“Would you tell me, please, which way I ought to go from here?”
“That depends a good deal on where you want to get to,” said the Cat.
“I don't much care where…” said Alice.
“Then it doesn't matter which way you go,” said the Cat.
“…so long as I get SOMEWHERE,” Alice added as an explanation.
“Oh, you're sure to do that,” said the Cat, “if you only walk long enough.”
Lewis Carroll, Alice's Adventures in Wonderland, Chapter 61
“The most important questions in life are simultaneously those asked least often.”
Danish Philosopher Søren Kierkegaard2
An unexpected (or postponed) pain, concern, fear, accident, or other perceived life (threatening) disruption causes patients to seek care in the emergency department (ED). Those patients take for granted that they are going to the right place to be cared for by people with the necessary skills and training to address their urgent needs. They assume that they will be treated skillfully and expeditiously by a team dedicated to providing the best care and caring.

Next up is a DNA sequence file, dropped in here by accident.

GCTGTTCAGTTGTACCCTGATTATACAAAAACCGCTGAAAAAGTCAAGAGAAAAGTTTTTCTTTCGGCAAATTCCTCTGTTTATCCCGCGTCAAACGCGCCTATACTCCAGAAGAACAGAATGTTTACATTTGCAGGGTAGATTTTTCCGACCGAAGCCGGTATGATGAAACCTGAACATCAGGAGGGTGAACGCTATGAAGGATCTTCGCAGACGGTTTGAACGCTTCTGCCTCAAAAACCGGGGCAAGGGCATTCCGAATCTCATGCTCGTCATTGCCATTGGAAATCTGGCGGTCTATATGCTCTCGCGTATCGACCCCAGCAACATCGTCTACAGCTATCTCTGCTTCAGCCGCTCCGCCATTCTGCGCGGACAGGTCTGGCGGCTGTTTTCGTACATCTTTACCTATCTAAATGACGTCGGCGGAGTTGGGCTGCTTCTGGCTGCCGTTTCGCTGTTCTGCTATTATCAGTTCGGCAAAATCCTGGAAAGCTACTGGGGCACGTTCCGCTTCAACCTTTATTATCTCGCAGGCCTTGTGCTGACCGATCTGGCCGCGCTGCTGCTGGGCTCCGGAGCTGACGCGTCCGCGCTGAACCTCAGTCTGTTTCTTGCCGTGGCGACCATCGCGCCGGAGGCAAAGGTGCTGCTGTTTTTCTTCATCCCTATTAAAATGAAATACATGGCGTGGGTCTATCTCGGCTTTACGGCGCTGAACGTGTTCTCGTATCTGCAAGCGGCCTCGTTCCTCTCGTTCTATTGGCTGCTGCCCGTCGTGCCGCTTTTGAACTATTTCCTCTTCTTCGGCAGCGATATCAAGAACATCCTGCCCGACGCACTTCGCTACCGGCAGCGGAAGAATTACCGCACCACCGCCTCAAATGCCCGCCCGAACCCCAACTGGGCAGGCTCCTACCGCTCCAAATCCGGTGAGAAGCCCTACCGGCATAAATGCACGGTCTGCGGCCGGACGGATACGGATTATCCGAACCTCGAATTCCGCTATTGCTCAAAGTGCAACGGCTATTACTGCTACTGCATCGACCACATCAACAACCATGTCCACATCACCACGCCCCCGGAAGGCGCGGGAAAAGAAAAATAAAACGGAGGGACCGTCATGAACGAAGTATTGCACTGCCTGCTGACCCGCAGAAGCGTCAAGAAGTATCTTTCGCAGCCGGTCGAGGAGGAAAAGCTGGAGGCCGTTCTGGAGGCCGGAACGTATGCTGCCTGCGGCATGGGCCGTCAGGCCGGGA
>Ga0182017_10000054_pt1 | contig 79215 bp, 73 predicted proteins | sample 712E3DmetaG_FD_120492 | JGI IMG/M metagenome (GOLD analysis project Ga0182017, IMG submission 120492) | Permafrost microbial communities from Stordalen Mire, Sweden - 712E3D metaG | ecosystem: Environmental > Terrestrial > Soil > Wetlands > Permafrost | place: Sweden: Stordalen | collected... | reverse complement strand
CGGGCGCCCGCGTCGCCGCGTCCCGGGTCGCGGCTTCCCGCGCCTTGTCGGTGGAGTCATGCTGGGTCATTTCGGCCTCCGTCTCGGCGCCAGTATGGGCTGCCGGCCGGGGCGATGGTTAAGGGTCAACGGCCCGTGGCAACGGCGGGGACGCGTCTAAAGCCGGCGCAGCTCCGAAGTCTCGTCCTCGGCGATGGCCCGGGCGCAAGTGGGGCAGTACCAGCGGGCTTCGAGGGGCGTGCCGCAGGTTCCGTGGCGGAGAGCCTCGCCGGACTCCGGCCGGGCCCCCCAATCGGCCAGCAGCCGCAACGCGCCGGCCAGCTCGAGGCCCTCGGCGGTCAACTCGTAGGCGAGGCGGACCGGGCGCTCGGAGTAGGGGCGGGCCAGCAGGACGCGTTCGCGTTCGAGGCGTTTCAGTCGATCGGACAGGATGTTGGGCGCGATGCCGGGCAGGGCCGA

Tacitly if not explicitly, patients, community members, physicians, hospital administrators all assume that the ED leaders and staff have responded to the trust placed in them by carefully considering and organizing their approach to emergency care. But have they asked and answered these fundamental questions:
- Why does the ED exist? Why are we here? The Vision
- What is the ED attempting to do? What do we do? The Mission
- Which core and fundamental beliefs guide the ED? Do we all believe in what we are doing? The Values
- What differentiates this ED from other EDs? Are we making the right choices? The Strategies
- How will success be accomplished and measured? Have we chosen the right methods to accomplish our strategies? The Tactics
These questions correspond to time-tested and valuable tools, which should guide all successful healthcare organizations and their EDs (Figure 2-1).
Vision, mission, strategy, tactics, and values are fundamental aspects which guide healthcare organizations' futures.
While there are certainly many comprehensive, rich, and nuanced treatises on each of these subjects, the concise definitions listed previously are designed to help the ED leader(s) guide the direction of their EDs. It is difficult, if not impossible, for healthcare professionals to attain and maintain success without a clear sense of direction.
Though these concepts are a fundamental activity at the highest level of hospitals and healthcare systems, few ED leaders have incorporated their institution's answers to these vital questions into their own guiding principles. It is even rarer that ED leaders have led their departments ...